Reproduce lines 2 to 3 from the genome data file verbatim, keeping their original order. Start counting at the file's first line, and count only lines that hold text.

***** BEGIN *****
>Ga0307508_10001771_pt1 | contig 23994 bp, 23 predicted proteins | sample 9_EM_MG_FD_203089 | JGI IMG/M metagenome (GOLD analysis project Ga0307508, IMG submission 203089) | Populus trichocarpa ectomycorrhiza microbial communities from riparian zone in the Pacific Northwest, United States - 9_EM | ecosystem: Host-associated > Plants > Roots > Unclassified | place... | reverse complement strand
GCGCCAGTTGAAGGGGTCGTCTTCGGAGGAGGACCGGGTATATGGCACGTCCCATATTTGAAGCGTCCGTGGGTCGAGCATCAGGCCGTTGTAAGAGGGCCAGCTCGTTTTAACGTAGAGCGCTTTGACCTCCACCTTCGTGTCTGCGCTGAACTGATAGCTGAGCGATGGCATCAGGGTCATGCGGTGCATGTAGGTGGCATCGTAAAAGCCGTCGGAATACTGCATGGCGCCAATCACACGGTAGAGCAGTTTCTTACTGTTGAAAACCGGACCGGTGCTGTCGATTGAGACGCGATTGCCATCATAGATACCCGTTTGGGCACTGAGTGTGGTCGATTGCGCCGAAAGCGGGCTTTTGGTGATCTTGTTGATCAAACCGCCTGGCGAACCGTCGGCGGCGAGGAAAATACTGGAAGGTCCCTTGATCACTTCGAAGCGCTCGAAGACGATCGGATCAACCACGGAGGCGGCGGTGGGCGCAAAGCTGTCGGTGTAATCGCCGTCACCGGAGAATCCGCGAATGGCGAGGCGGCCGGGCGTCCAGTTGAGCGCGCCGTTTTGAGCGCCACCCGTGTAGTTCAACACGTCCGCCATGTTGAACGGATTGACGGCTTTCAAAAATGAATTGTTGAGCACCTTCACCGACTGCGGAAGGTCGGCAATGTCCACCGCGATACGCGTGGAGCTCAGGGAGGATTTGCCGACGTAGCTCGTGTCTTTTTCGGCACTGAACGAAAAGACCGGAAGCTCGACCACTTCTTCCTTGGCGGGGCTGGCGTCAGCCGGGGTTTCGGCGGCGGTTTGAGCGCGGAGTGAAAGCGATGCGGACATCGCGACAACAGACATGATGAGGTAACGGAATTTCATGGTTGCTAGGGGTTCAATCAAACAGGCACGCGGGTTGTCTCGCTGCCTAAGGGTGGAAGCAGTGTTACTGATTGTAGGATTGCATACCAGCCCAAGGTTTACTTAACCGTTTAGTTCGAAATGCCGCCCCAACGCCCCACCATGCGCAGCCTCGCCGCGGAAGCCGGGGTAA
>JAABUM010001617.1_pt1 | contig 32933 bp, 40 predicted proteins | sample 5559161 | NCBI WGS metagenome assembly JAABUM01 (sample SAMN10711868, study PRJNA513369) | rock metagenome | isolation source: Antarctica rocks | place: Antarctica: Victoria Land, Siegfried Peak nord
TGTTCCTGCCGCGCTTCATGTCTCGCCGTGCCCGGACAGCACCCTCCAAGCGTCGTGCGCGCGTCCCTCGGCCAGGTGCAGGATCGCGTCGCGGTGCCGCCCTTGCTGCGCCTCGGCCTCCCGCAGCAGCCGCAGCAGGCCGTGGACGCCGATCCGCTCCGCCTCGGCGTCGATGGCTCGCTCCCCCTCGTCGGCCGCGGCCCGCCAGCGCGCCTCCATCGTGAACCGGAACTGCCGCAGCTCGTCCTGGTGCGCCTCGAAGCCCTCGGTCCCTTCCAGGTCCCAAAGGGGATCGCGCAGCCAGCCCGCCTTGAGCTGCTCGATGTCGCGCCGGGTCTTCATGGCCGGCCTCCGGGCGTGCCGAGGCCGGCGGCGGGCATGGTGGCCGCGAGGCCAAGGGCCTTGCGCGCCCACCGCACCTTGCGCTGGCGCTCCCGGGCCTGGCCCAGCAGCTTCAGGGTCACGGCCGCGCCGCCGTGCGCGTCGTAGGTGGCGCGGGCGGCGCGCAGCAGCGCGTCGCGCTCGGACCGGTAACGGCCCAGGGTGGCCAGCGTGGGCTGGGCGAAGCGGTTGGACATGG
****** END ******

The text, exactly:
GCGCCAGTTGAAGGGGTCGTCTTCGGAGGAGGACCGGGTATATGGCACGTCCCATATTTGAAGCGTCCGTGGGTCGAGCATCAGGCCGTTGTAAGAGGGCCAGCTCGTTTTAACGTAGAGCGCTTTGACCTCCACCTTCGTGTCTGCGCTGAACTGATAGCTGAGCGATGGCATCAGGGTCATGCGGTGCATGTAGGTGGCATCGTAAAAGCCGTCGGAATACTGCATGGCGCCAATCACACGGTAGAGCAGTTTCTTACTGTTGAAAACCGGACCGGTGCTGTCGATTGAGACGCGATTGCCATCATAGATACCCGTTTGGGCACTGAGTGTGGTCGATTGCGCCGAAAGCGGGCTTTTGGTGATCTTGTTGATCAAACCGCCTGGCGAACCGTCGGCGGCGAGGAAAATACTGGAAGGTCCCTTGATCACTTCGAAGCGCTCGAAGACGATCGGATCAACCACGGAGGCGGCGGTGGGCGCAAAGCTGTCGGTGTAATCGCCGTCACCGGAGAATCCGCGAATGGCGAGGCGGCCGGGCGTCCAGTTGAGCGCGCCGTTTTGAGCGCCACCCGTGTAGTTCAACACGTCCGCCATGTTGAACGGATTGACGGCTTTCAAAAATGAATTGTTGAGCACCTTCACCGACTGCGGAAGGTCGGCAATGTCCACCGCGATACGCGTGGAGCTCAGGGAGGATTTGCCGACGTAGCTCGTGTCTTTTTCGGCACTGAACGAAAAGACCGGAAGCTCGACCACTTCTTCCTTGGCGGGGCTGGCGTCAGCCGGGGTTTCGGCGGCGGTTTGAGCGCGGAGTGAAAGCGATGCGGACATCGCGACAACAGACATGATGAGGTAACGGAATTTCATGGTTGCTAGGGGTTCAATCAAACAGGCACGCGGGTTGTCTCGCTGCCTAAGGGTGGAAGCAGTGTTACTGATTGTAGGATTGCATACCAGCCCAAGGTTTACTTAACCGTTTAGTTCGAAATGCCGCCCCAACGCCCCACCATGCGCAGCCTCGCCGCGGAAGCCGGGGTAA
>JAABUM010001617.1_pt1 | contig 32933 bp, 40 predicted proteins | sample 5559161 | NCBI WGS metagenome assembly JAABUM01 (sample SAMN10711868, study PRJNA513369) | rock metagenome | isolation source: Antarctica rocks | place: Antarctica: Victoria Land, Siegfried Peak nord